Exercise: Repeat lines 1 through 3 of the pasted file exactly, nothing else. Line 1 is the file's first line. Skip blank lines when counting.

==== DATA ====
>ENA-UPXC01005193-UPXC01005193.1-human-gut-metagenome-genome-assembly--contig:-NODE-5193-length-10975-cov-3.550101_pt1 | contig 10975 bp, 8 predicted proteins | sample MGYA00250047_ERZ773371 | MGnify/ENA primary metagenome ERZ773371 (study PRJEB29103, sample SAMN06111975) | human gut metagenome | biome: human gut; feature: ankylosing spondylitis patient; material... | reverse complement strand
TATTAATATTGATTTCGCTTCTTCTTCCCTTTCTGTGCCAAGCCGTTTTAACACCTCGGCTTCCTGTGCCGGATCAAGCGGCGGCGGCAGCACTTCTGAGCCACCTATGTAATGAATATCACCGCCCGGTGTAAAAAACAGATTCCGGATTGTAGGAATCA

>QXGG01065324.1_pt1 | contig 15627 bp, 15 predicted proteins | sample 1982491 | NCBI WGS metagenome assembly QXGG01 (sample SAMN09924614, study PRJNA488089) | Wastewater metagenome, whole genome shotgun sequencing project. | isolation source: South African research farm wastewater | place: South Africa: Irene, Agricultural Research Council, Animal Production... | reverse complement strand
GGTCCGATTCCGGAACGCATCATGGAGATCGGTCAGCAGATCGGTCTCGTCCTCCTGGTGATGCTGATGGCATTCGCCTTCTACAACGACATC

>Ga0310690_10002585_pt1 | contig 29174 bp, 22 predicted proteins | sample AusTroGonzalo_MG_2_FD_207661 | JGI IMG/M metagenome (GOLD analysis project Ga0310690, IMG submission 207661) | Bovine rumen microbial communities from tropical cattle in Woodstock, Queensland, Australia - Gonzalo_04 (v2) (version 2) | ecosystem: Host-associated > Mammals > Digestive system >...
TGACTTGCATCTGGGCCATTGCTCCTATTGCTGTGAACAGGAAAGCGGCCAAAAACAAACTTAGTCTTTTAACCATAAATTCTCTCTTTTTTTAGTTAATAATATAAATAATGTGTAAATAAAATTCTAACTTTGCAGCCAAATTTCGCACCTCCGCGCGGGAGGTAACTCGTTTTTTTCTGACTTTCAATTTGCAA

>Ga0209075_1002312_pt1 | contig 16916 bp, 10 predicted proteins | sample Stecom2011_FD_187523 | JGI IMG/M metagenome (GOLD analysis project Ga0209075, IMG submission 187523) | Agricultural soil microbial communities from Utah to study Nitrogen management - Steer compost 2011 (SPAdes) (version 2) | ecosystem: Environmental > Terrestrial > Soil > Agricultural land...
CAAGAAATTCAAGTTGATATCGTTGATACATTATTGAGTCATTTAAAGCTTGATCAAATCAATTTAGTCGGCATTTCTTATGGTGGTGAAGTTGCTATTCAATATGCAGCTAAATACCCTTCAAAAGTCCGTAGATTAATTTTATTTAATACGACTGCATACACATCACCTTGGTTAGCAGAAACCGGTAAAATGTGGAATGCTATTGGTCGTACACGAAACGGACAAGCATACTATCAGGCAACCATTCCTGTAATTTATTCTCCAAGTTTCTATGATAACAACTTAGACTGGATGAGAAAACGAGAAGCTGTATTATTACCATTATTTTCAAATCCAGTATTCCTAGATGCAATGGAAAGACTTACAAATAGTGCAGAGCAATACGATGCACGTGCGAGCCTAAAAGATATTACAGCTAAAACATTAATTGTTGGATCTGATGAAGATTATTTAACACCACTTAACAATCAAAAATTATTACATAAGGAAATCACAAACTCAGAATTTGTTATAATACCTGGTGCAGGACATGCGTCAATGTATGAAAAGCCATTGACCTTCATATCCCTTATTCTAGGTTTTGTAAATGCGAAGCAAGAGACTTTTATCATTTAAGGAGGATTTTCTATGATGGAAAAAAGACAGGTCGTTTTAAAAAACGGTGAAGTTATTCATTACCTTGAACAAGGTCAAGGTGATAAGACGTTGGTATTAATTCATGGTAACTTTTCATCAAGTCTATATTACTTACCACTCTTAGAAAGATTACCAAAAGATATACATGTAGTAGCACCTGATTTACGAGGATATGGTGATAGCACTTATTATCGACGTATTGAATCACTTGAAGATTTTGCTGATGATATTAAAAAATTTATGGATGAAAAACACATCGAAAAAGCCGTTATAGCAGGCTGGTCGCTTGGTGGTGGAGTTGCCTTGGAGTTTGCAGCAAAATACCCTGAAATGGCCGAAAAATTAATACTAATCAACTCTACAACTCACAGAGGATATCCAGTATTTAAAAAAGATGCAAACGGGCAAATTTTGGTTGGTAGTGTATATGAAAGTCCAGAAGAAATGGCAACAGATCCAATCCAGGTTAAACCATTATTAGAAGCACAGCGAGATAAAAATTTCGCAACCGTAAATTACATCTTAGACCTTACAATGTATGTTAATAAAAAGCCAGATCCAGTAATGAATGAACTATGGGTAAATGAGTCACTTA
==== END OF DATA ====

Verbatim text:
>ENA-UPXC01005193-UPXC01005193.1-human-gut-metagenome-genome-assembly--contig:-NODE-5193-length-10975-cov-3.550101_pt1 | contig 10975 bp, 8 predicted proteins | sample MGYA00250047_ERZ773371 | MGnify/ENA primary metagenome ERZ773371 (study PRJEB29103, sample SAMN06111975) | human gut metagenome | biome: human gut; feature: ankylosing spondylitis patient; material... | reverse complement strand
TATTAATATTGATTTCGCTTCTTCTTCCCTTTCTGTGCCAAGCCGTTTTAACACCTCGGCTTCCTGTGCCGGATCAAGCGGCGGCGGCAGCACTTCTGAGCCACCTATGTAATGAATATCACCGCCCGGTGTAAAAAACAGATTCCGGATTGTAGGAATCA

>QXGG01065324.1_pt1 | contig 15627 bp, 15 predicted proteins | sample 1982491 | NCBI WGS metagenome assembly QXGG01 (sample SAMN09924614, study PRJNA488089) | Wastewater metagenome, whole genome shotgun sequencing project. | isolation source: South African research farm wastewater | place: South Africa: Irene, Agricultural Research Council, Animal Production... | reverse complement strand